New findings have further supported tea’s ability to enhance health properties as the second most consumed beverage in the world next to water, according to speakers at the Sixth International Scientific Symposium on Tea and Human Health.
“There is a growing body of research from around the world demonstrating that drinking tea can enhance human health in many ways,” said symposium chair, Jeffrey Blumberg, PhD, an active Professor Emeritus in the Friedman School of Nutrition Science and Policy at Tufts University, in a press release. “True teas—which include black, green, white, oolong, and dark—can contribute significantly to the promotion of public health. Evidence presented at this symposium reveals results—ranging from suggestive to compelling—about the benefits of tea on cancer, cardiometabolic disease, cognitive performance, and immune function.”
Tea contains flavonoids, which are naturally occurring compounds that have antioxidant properties and provide bioactive compounds that help to neutralize free radicals. Additionally, tea contains L-theanine, which is an amino acid uniquely found in tea.
“Tea may help support your immune system and increase your body’s resistance to illnesses,” said Dayong Wu, MD, PhD, Nutritional Immunology Laboratory in the USDA Jean Mayer Human Nutrition Research Center on Aging at Tufts University, in a press release. “In the event you do become sick, tea can help your body respond to illness in a more efficient way by ridding itself of the infection and may also alleviate its severity when they happen.”
The investigators noted that green tea and catechins have been shown to help fight against a variety of pathogens by decreasing the pathogen’s ability to infect the host and support the immune system. Both green tea and catechins have also been found to improve autoimmune disorders by promoting self-tolerance, suppressing autoantigen-induced inflammatory attack, and enhancing tissue repair, according to the study.
There are also cognitive function benefits, specifically for conditions of stress, according to Louise Dye, PhD, professor of nutrition and behavior at the University of Leeds.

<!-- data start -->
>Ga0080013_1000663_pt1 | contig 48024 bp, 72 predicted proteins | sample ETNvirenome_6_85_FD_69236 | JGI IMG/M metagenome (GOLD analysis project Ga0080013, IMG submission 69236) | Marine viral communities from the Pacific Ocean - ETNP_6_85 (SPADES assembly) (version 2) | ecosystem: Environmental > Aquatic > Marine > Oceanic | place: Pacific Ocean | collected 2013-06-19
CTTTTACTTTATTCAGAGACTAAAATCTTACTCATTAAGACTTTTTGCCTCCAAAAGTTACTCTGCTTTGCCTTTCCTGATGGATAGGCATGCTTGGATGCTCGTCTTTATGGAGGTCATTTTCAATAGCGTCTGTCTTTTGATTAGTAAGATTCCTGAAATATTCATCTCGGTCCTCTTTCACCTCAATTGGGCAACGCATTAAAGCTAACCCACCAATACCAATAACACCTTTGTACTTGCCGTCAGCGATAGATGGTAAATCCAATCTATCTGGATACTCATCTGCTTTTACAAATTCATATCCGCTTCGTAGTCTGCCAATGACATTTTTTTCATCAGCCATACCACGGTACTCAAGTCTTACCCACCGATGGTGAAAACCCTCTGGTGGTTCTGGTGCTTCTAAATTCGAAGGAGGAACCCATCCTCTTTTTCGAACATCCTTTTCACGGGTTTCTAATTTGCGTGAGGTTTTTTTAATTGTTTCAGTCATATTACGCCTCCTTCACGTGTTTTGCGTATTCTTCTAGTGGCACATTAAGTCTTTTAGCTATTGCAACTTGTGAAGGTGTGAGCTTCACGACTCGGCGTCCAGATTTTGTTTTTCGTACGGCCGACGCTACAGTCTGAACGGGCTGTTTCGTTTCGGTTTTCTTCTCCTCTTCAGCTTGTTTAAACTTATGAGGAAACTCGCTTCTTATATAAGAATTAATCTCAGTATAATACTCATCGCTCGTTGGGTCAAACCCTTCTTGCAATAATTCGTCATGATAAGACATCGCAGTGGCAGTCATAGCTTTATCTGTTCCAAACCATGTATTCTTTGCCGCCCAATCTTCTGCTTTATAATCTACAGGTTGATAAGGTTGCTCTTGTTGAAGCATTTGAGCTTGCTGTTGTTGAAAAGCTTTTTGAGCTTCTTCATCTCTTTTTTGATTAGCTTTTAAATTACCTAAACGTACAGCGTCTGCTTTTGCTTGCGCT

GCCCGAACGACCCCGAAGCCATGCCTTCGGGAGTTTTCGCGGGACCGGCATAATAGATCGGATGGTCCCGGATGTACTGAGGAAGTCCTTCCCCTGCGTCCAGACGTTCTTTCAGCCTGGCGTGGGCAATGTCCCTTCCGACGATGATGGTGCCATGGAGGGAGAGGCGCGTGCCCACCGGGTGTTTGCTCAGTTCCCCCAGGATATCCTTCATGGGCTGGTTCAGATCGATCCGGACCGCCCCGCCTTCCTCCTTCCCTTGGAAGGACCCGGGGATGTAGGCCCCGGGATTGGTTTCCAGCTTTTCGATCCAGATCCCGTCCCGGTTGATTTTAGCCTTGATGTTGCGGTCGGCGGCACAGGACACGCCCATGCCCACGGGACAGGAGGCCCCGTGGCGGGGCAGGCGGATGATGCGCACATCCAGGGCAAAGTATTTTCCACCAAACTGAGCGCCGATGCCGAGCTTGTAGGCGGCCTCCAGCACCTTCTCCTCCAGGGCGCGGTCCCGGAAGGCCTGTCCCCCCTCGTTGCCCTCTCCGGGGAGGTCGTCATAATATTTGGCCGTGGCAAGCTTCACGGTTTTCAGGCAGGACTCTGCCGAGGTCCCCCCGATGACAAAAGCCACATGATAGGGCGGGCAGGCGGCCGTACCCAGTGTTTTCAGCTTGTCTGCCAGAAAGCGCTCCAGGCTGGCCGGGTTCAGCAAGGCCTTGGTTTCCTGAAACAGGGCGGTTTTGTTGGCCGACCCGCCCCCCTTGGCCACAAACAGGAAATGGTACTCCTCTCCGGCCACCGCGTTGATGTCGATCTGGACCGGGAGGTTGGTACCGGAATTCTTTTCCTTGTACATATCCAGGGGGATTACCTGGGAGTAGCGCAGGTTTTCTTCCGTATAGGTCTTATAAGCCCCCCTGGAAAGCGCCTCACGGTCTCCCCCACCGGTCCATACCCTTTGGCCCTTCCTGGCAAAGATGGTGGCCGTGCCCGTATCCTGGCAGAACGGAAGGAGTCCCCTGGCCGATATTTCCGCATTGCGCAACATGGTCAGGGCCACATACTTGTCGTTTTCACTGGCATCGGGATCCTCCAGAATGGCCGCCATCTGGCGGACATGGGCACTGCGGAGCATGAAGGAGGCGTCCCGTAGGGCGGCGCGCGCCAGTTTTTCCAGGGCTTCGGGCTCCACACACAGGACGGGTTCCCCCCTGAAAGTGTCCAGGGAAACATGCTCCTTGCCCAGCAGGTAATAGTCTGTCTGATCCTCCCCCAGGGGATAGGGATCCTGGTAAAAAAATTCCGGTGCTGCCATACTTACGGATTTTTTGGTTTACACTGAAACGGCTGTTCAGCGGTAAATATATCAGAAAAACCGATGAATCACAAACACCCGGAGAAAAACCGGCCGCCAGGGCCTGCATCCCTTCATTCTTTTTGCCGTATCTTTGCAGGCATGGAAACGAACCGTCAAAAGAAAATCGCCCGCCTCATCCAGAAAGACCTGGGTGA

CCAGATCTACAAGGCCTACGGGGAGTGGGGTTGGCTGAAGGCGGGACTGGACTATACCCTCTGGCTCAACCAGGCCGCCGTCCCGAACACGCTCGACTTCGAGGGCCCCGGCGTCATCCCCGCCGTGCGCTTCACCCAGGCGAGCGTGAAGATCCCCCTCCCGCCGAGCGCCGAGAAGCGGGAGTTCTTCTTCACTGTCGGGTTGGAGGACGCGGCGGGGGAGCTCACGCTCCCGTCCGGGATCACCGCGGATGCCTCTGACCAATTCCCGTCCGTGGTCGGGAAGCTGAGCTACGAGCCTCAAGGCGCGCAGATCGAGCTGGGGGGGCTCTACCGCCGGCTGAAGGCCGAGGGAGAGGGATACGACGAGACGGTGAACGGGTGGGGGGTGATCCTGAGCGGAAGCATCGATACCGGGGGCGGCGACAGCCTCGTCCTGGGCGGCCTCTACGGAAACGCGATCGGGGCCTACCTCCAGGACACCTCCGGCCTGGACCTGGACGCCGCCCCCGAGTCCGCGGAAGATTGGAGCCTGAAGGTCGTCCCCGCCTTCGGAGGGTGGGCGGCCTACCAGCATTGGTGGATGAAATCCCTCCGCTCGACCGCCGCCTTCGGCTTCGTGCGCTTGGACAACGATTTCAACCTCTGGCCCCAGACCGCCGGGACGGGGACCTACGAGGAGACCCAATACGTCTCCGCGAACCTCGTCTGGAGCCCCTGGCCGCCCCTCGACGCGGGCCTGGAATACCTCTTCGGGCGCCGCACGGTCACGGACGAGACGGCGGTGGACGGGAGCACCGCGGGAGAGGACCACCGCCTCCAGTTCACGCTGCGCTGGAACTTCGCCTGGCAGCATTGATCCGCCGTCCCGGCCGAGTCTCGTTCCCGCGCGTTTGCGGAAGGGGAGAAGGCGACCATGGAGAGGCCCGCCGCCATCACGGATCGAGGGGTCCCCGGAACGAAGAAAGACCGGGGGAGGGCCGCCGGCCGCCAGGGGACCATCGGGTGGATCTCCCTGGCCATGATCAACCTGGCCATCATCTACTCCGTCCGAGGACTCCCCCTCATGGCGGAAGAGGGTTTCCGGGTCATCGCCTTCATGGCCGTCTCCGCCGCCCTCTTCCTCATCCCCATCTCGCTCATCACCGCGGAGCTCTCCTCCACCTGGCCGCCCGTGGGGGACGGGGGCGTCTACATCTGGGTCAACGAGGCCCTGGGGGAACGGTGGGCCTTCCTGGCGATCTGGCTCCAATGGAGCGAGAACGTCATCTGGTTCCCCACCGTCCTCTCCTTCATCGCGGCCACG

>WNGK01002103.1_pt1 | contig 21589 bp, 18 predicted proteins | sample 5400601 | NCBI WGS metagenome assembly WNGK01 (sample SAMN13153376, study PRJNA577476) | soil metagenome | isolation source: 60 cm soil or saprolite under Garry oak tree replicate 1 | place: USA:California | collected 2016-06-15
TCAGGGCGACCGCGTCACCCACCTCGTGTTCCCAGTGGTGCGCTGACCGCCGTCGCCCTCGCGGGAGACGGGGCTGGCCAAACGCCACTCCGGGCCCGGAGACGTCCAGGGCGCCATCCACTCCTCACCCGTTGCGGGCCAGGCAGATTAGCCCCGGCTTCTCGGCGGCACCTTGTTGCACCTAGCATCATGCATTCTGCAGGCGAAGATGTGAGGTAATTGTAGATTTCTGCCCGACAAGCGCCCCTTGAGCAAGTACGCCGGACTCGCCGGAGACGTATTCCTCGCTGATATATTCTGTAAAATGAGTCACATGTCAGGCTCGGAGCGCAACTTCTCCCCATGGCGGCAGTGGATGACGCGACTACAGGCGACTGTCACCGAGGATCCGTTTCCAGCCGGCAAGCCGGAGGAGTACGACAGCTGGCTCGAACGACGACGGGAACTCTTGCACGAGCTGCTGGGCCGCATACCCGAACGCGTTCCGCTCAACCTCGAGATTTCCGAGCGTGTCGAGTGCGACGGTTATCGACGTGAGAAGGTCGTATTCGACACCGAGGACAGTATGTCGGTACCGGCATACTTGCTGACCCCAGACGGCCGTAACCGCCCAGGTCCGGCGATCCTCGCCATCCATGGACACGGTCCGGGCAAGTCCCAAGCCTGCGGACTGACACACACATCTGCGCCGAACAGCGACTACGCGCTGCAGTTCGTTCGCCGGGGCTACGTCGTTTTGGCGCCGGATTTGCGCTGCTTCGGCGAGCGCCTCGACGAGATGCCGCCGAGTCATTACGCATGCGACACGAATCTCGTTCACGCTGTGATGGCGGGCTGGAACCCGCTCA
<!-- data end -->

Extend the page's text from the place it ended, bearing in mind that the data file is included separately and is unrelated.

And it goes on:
“The most profound cognitive domain that tea seems to act upon is attention and alertness,” said Dye in a press release.“With these effects on attention, tea is an optimal beverage of choice during a time of elevated stress and burnout worldwide.”
In terms of preventing cognitive decline, recent data show that higher intakes of tea, starting at little as 1 cup daily and up to 5 to 6 daily, are associated with a reduced risk of dementia. The data also show that moderate intake of the flavonoids present in tea are associated with reduced risk for cognitive decline. The results indicate that the protection from tea consumption may be strongest against vascular dementia, which is one of the most common forms of dementia, according to the investigators.
Existing data on tea and cancer prevention show how higher intake of tea may reduce the risk of some cancers. Flavonoids may act as anti-angiogenesis and anti-inflammatory mechanisms as well as by modifying the profile of gut microbiota. Other evidence indicate that tea consumption may lower the risk of biliary tract, breast, endometrial, liver, and oral cancers.
“While more research needs to be done to determine the exact dosage, the conclusion we can share is that higher intakes of tea consumptions may reduce the risk of some forms of cancer,” said Raul Zamora-Ros, PhD, principal investigator at the Unit of Nutrition and Cancer at IDIBELL, in a press release.
As for cardiometabolic diseases, the consumption of tea may be inversely associated with adverse cardiometabolic outcomes. Existing research shows that 2 cups of unsweetened tea per day has the potential to alleviate cardiometabolic disease risk and progression in adults.
Even with the immense evidence of tea as a health promoting beverage, there are more recommendations needed in the current US dietary guidance.
“There may be other herbals and botanical products that can deliver health benefits, but none of them are as systematically studied as Camellia sinensis—true tea,” said Mario Feruzzi, PhD, professor and chief of the Section of Developmental Nutrition in the Department of Pediatrics at the University of Arkansas for Medical Sciences, in a press release. “With true teas—white, green, black and oolong—you’re dealing with thousands of years of traditional use, 60-70 years of systematic study which, in the last 15-20 years, has ramped up to the point where we have very definitive data.”
The information contained in this article is for educational and informational purposes only and is not intended as a health advice. We would ask you to consult a qualified professional or medical expert to gain additional knowledge before you choose to consume any product or perform any exercise.